Nestlé- Zoégas Promoting Women Coffee Growing Program in Rwanda

Women coffee farmers have said the Nestlé- Zoégas program not only increased the number of female coffee growers, thus increasing exports both in quality and quantity.

Nestlé-Zoégas and Sucafina’s second phase of the Nescafé Plan-Coffee by women program was launched last year and is implemented by the Kahawatu Foundation, with objectives of increasing women’s participation.

In Rwanda, Coffee farming is normally male dominated. However, the women integration has had a positive impact on the household financial management and the livelihood of the family among 2,828 women coffee growers from five Coffee Washing Stations (CWS) who have benefited from the program.

Dorothe Uwimbabazi a coffee farmer from Nyamyumba, is one of those who benefited from Nestlé- Zoégas program in the last two consecutive years (2018 – 2019). Uwimbabazi said that her farm productivity improved with about 17% in 2019 compared to the 2018 production.

“This is a result of the adoption of the training on good agricultural practices and the technical assistance that Kahawatu has provided as part of the Nescafé Plan – Coffee By Women program,” Uwimbabazi said.

The Nestlé- Zoégas program targets to empower more than 3,000 women over a three year duration from 2019. It has seen Nestlé and its partners deploy Agronomists to the 5 CWS of Rwacof namely Musasa, Mushonyi, Nyamyumba, Rwinyoni, and Ngororero, to offer agricultural extension services, establish coffee demonstration plots for teaching purposes, and teach the farmers how to undertake coffee farming as a family business.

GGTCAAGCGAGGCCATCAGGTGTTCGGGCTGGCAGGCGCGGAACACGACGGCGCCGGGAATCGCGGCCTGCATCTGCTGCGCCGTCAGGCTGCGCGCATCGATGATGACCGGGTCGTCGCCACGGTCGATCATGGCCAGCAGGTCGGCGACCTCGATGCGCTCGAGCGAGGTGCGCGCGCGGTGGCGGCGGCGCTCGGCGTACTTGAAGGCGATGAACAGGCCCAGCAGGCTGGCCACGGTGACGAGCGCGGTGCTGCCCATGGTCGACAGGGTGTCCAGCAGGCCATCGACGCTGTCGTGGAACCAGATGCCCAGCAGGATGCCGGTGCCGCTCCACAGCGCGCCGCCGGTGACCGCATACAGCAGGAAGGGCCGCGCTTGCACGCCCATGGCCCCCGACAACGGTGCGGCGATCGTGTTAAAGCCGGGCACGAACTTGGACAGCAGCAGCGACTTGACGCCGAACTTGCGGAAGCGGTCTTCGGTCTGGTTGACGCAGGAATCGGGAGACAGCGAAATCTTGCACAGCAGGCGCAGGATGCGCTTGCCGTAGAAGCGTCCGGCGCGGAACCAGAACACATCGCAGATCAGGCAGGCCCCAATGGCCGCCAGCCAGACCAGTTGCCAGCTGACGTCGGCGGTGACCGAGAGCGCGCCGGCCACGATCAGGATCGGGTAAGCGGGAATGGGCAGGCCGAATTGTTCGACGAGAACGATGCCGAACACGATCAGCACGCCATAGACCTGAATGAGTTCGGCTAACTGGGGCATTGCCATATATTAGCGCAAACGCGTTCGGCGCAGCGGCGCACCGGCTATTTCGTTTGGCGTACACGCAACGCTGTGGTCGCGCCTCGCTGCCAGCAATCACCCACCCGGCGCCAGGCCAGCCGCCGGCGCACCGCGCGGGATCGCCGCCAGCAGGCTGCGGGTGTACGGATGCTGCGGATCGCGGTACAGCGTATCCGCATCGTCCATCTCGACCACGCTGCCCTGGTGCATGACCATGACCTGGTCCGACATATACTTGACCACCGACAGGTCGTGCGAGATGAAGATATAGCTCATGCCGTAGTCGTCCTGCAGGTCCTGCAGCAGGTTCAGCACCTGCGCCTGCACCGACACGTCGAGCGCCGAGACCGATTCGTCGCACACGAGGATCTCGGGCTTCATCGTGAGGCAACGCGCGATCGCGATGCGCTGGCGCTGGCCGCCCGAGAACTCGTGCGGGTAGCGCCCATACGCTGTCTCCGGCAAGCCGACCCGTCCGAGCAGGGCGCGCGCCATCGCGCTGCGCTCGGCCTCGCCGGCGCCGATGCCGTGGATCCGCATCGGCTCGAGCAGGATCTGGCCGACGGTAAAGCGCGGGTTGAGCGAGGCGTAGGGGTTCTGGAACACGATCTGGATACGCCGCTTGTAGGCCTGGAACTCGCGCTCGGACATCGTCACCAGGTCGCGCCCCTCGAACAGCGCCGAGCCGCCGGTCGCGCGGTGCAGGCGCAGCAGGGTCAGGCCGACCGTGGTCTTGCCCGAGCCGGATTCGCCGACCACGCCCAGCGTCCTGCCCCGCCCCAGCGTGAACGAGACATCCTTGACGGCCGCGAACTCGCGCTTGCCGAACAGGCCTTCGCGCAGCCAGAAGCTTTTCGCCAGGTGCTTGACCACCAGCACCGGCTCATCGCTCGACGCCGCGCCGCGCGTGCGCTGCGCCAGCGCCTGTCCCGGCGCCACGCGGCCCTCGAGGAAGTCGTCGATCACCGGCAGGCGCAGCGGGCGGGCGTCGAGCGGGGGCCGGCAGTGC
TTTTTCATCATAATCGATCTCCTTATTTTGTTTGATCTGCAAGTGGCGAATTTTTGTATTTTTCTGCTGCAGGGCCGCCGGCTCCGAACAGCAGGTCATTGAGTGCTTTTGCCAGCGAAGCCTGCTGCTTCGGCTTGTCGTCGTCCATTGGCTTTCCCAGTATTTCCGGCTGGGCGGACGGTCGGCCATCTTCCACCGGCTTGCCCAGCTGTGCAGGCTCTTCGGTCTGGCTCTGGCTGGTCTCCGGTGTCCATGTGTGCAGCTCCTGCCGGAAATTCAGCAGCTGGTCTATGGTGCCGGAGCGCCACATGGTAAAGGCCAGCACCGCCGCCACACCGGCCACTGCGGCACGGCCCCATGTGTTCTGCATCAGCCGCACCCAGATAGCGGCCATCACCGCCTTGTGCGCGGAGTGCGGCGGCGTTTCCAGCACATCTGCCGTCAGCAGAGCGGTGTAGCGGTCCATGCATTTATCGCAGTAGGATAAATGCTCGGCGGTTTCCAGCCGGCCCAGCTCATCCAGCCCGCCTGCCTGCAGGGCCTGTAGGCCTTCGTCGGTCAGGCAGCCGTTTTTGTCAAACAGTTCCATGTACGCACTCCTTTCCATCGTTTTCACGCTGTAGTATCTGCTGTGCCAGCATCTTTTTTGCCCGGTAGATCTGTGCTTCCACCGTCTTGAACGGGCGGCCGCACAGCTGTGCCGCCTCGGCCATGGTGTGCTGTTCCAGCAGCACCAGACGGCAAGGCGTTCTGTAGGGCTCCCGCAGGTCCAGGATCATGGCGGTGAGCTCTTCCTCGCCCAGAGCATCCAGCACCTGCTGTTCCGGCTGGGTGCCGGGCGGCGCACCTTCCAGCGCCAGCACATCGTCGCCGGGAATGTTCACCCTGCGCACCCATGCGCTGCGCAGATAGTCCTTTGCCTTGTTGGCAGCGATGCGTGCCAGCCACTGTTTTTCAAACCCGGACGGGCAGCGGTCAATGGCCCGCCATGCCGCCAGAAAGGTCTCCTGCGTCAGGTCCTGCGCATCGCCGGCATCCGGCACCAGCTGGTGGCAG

The farmers have also received trainings on group dynamics and leadership, nutrition and food security, primary healthcare and hygiene and sanitation.

According to Nestle, women play a significant role in coffee farming activities, as well as their critical contribution to families and communities, but they frequently do not have the same opportunities to receive training or to take on leading organizational roles.

The project supports gender equality and women empowerment with a tailored program to increase the household incomes, strengthen financial management, and develop communication and influencing skills, helping some of them to assume leading community roles.

“As a result of the trainings we have undertaken, we have seen an increase in the representation of women and youth in the producer organizations formed in the five coffee washing stations,” said Hans Nilsson, Marketing Manager Zoégas (Nestlé).

“Currently the leadership structure of the producer organizations has changed to include a lead farmer, women and youth representatives,” Nilsson said.

“We are also seeing an increasing number of women owning coffee farms and vying for leadership positions in the coffee washing stations.”

Statistics of the National Agricultural Exports Board (NAEB) show that Rwanda’s coffee export revenues increased to more than $ 69 million in 2018 from around $ 64 million the previous year.




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